Barcelona are natural innovators. Not a lot of people realise quite how many important aspects of football they’ve actually invented: passing, of course, but a glowing sense of entitlement too, and a confusing mix of commercialism and moral flag waving on top of that. Last night they added yet another layer to the game: Victor Valdes fell over the ball in an El Classico and, in doing so, really shook modern football up. Barcelona: we owe you one.
Here’s what happened– I’ll try and bring it to life for you, like a painter but with words and far, far better. Dani Alves passed the ball back to his goalkeeper, Valdes, like he would do in any match, even a Barcelona-Real Madrid match which some bad people might call an El Classico. Then Valdes, in his six yard box, controlled the ball with the outside of his right foot, flicking it slightly out to the side, cleverly, probably thinking that he would be setting himself up to play a pass with his favoured right foot. It went about a metre away from him but it could easily have been ninety centimetres, we can’t be sure. Then, with Angel Di Maria running at him – I couldn’t say his exact speed – he twists his right knee to the left, as if to fake that he was going to flick the ball back that way, before taking another touch with the outside of his foot again, and pushing the ball to the right again. Then, turning back maybe 50 degrees towards his goal, because Di Maria is right on him at this point, placing his arms around him, he takes a third touch with the outside of his right foot. Then he goes down. Then Di Maria does a goal.
None of the lead up is important in the slightest, and nor is the goal, and if you read that description as sincere then you have underestimated me hugely and, ironically, identified yourself as the thick one in this relationship. Only the going down matters. There it was, the moment when Barcelona’s goalkeeper deconstructed the whole game and the whole sport: “Look,” he said (in the subtext), “all that skill and work and those serious faces, and here I might’ve just decided the tie with one hilarious blip. Eat that.”
In one go football had these new things: self-awareness and comic timing. He did a little fall over on the ground and that, and football wasn’t the same again when he got up. Maybe it was the clawing at the ball that did it once he was down there, but it felt like the fall alone was enough to do it.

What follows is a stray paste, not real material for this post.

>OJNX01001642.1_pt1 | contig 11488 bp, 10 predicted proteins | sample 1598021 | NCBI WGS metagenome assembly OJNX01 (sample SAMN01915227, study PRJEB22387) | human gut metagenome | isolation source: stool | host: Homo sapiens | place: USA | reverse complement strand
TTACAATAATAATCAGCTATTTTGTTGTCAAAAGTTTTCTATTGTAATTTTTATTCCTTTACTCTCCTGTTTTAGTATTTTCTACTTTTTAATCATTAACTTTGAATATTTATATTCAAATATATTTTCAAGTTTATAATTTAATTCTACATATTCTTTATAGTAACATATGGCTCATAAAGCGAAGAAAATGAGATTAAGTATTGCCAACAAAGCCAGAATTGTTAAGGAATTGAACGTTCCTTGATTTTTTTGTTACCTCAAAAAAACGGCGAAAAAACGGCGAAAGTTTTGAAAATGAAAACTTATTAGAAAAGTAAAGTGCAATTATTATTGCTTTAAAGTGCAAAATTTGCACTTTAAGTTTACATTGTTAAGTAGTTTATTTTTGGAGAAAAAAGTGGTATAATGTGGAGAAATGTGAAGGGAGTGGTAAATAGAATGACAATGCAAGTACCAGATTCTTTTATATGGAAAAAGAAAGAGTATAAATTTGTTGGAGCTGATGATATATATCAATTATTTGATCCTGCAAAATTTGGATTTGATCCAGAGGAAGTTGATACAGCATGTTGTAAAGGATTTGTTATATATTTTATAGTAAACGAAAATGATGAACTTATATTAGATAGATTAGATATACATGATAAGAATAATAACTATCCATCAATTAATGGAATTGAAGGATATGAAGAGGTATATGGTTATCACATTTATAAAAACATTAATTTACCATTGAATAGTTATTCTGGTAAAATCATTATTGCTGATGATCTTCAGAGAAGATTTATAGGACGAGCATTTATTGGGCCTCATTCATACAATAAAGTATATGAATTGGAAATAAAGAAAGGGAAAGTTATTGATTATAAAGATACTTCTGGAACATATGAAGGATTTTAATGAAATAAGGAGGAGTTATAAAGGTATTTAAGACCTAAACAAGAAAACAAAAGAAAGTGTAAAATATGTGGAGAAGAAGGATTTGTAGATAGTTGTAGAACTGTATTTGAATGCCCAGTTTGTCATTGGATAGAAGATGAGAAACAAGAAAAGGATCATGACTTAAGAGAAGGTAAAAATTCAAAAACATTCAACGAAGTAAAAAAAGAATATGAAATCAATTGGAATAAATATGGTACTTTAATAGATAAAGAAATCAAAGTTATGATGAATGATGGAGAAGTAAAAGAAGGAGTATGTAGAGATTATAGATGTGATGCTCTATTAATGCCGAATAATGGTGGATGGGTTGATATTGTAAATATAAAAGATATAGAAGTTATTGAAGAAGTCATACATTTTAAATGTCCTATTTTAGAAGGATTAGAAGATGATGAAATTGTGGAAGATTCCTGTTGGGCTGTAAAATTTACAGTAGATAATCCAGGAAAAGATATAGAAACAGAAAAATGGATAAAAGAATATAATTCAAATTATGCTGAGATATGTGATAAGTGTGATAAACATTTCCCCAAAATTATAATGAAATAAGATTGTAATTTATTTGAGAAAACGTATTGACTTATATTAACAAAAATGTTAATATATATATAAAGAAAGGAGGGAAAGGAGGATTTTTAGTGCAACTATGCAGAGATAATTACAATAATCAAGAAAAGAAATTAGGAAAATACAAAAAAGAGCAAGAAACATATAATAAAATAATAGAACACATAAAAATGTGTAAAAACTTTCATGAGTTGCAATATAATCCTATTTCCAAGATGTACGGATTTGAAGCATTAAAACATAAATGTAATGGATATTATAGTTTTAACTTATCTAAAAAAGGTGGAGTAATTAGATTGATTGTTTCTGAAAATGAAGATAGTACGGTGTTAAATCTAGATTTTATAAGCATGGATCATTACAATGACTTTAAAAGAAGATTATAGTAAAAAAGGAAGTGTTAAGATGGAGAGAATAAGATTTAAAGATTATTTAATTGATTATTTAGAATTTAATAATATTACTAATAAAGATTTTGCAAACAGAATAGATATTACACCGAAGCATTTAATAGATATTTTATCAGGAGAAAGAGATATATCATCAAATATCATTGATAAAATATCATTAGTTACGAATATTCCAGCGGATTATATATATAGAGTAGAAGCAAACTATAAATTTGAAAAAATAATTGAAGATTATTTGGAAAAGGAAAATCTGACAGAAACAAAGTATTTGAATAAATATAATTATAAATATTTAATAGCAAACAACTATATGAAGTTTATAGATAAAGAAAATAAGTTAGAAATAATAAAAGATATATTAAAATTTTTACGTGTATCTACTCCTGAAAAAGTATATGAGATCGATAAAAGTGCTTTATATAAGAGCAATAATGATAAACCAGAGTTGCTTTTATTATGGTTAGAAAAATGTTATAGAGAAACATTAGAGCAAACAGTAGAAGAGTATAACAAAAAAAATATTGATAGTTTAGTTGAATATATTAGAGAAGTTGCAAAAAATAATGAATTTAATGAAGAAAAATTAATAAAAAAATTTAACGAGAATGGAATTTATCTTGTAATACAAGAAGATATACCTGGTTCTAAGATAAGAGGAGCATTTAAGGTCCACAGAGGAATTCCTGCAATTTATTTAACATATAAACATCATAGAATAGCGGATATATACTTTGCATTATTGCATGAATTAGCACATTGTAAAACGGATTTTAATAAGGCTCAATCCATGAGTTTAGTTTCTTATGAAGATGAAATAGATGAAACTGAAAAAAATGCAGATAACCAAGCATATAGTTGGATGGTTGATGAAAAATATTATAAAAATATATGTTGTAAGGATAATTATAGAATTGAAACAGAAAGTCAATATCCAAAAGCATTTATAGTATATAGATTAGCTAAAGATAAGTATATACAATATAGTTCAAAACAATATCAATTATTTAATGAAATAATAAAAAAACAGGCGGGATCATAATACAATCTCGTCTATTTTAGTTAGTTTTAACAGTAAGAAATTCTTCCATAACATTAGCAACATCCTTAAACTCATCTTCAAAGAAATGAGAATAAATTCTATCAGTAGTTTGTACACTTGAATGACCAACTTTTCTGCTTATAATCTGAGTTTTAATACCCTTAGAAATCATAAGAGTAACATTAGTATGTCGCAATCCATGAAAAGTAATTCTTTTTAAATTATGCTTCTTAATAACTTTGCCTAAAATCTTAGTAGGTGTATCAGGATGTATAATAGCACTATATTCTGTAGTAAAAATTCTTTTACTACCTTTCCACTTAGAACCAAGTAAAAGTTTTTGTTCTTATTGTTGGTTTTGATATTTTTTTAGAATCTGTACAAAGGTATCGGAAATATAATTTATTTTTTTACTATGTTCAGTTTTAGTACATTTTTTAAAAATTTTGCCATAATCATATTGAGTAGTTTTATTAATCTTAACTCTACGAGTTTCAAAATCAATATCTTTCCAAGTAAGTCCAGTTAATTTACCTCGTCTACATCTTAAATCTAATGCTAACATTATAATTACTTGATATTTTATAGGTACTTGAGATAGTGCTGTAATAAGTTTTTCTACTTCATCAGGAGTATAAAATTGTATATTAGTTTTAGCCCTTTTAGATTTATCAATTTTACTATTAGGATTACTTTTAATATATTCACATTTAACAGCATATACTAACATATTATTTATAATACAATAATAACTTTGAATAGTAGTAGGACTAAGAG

And how lucky we are that he did do the fall over, because football’s needed something new. The season’s only just started but it’s needed something like this, it really has. It’s become addicted to repeating itself. Look: Manchester City are now so in love with winning games 3-2, after coming from behind late on, that everything we’ve seen of them this season so far suggests that they’re going to do it every game. Arsenal keep doing that thing where they sell their captain and stuff. Manchester United keep not buying a midfielder. It goes on and on, and it’s desperately sad.
Football’s needed an innovator to mix things up for a while. Think about it: would football have been all racist last season if it had been really happy with itself and what it was doing with its life? No, it wouldn’t. I’m not a psychiatrist but I am a massive hypochondriac so I feel more than qualified in suggesting that that whole thing was a huge cry for help. “Aaah! I need some attention, I’m stuck in a rut,” it thought. “I know, I’ll be a bit racist.” It’s textbook. Who knows how bad things could have got had Valdes not stepped in.
Now, obviously the repetition didn’t affect the fans – slow and steady repetition not so much what they like as what they need, with their double-digit IQ’s and desperate clinging to the mundane, like children except less endearing; like a pet except you’re not sad when they die. It also didn’t affect the journalists who cover the league – slow and steady repetition not so much what they like as what they need, with their double-digit IQ’s and desperate clinging to the mundane, like children except less endearing; like a pet except you’re not sad when they die. But the lack of change was starting to get to me, so: thank you Victor Valdes, thank you Barcelona. Passing, moaning and falling over in important games: that’s a legacy and a half.